Cologne: sexual assaults and the press codeOutrage reaches new heights
It's precisely the scenario of fear that PEGIDA and other right-wing populist groups, along with rightist feminists like Alice Schwarzer, have long been conjuring up: a horde of men of Arab origin assault "our" German women with the intention of sexually harassing and robbing – yes, even raping them.
It would appear that something like this happened in the night of New Year's Eve in Cologne. As far as we know, a group of criminals took advantage of the chaotic situation outside the main station to molest dozens of victims and no one intervened. Is this proof of the "masculinisation of the public space" that is apparently threatening to overrun Germany with the influx of so many male refugees?
In their initial statements, the police were quick to deflate such prejudices, stressing that the perpetrators were not refugees, but rather multiple offenders with police records who had apparently hatched a plan to strike en masse that night. The police were overwhelmed by the situation, faced simultaneously by some thousand individuals running riot outside the cathedral with firecrackers and rockets.
For the right-wing populists, the case constitutes a wake-up call that confirms their keenest fears. The fact that it took several days for the incident to be picked up by the nationwide media is merely new fodder for the accusations in their yellow press.
Presaging the country's future
The real reason for the delay, though, is that this was a local event, the true dimensions of which being slow to emerge. The local Cologne press featured detailed reports on the incident as soon as they had access to initial eye-witness accounts and charges – and the Cologne police was forced to comment early on.
Now the incident is being interpreted by interested parties as presaging the country′s future. That is a shameless exaggeration. It also aptly demonstrates that the days when journalistic standards required that the nationality or origin of alleged offenders be kept out of the press are long gone.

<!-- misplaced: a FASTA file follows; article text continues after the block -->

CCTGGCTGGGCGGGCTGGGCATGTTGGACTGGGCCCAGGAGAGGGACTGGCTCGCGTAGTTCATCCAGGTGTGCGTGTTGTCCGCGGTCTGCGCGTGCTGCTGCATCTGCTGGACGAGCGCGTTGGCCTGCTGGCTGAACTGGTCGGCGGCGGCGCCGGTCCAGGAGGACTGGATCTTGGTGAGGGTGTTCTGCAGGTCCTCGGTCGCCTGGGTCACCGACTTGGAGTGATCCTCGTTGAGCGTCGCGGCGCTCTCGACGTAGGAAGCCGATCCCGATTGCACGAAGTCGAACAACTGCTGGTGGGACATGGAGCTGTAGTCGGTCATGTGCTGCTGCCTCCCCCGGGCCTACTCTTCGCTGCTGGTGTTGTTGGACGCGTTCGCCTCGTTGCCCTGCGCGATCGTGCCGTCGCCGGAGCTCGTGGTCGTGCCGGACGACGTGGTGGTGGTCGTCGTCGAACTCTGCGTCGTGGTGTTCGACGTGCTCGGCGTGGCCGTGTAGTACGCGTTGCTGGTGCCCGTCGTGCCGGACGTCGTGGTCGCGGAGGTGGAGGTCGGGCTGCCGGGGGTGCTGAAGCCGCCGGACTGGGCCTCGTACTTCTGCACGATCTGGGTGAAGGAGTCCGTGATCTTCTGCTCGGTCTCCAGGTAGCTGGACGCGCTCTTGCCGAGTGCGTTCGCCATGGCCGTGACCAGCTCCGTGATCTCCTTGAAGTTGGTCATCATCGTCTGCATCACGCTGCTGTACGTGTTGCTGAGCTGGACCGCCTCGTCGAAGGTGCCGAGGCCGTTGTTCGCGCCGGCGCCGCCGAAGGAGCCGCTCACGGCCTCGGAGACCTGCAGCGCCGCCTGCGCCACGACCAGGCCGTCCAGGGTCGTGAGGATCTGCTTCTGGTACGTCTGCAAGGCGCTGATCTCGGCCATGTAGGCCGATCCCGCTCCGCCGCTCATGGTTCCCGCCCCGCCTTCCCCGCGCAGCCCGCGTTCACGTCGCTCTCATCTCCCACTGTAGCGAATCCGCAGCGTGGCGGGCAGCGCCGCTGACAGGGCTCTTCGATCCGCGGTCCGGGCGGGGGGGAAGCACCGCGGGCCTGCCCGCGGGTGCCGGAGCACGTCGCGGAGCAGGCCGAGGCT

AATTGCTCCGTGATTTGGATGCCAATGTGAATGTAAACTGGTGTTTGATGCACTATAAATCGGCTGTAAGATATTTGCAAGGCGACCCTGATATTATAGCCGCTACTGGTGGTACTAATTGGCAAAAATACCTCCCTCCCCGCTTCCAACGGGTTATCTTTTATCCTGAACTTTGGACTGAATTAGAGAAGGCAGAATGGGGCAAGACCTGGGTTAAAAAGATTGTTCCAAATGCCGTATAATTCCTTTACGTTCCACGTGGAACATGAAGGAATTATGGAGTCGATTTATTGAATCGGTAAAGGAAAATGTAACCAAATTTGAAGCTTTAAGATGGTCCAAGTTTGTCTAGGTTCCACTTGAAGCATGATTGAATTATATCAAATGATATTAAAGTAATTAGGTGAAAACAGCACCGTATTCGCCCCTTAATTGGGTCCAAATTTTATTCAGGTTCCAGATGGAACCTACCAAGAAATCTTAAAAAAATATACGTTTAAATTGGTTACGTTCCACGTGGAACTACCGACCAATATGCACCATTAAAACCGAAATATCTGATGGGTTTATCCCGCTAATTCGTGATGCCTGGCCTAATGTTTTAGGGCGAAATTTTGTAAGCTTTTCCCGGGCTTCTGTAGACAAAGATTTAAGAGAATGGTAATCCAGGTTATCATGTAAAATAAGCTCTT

The Press Code which the members of the German Press Council once willingly signed up to – and with good reason – states that a perpetrator's religion or place of origin is only worthy of mention if it is directly linked to the crime. It must be borne in mind "that such references could stir up prejudices against minorities".
Pressure from the right-wing counter-public
These standards have long since been eroded. In these days of social media and the Internet, it is already an illusion to believe that certain information could ever be left out. Bowing to pressure from the right-wing counter-public on the web, quick to charge "the media" with concealing or glossing over crimes perpetrated by migrants out of misconceived tolerance and "political correctness", even reputable media have started to go on the offensive by deliberately citing the origins of the offenders – at least as long as they are migrants.
Again, the question in this case is therefore whether the origin of the perpetrators should be a key issue for the serious media and the police. For the right-wing denouncers and populists, on the other hand, things are perfectly clear: these crimes are of course solely attributable to the "culture" of the perpetrators – and nothing else.
With a frisson of malicious delight, they insist on blowing out of proportion every case of alleged "crime by foreigners" and "Muslim violence" as proof that the West is in decline. Eye-witness reports and mere allegations, rumours and half-truths spread through the social media like wildfire.
Emma magazine speaks of "terror"
Adding fuel to the fire is the implicit insinuation that we are witnessing here some sort of "culture-specific" form of crime. As if there would be no robberies, rapes or murders in Germany without immigrants. In the face of the mass sexualised violence on New Year's Eve in Cologne, many people are now speaking of "a whole new dimension" in crime.
"Something like this is completely unknown in Germany," claims Emma magazine, speaking of "terror" that brings to mind Tahrir Square. And former family minister Kristina Schroder (CDU) tweeted: "They have long been taboo, but we now must come to terms with violence-legitimising masculinity norms in Muslim culture."
Questionable here was not only her grammar, but also her demand – as if violence-legitimising masculinity norms in the German, non-Muslim, majority culture were not a problem. What would have been different if the offenders had not been ″North African″ but regular German men? For the women affected, not much.
But the public reaction would have been different. Many would not have believed the women, the incident would have been played down or ignored, or the women themselves even given the blame. The people making light of the incident would have been the same ones who are now claiming to be particularly outraged.
© Qantara.de 2016
Translated from the German by Jennifer Taylor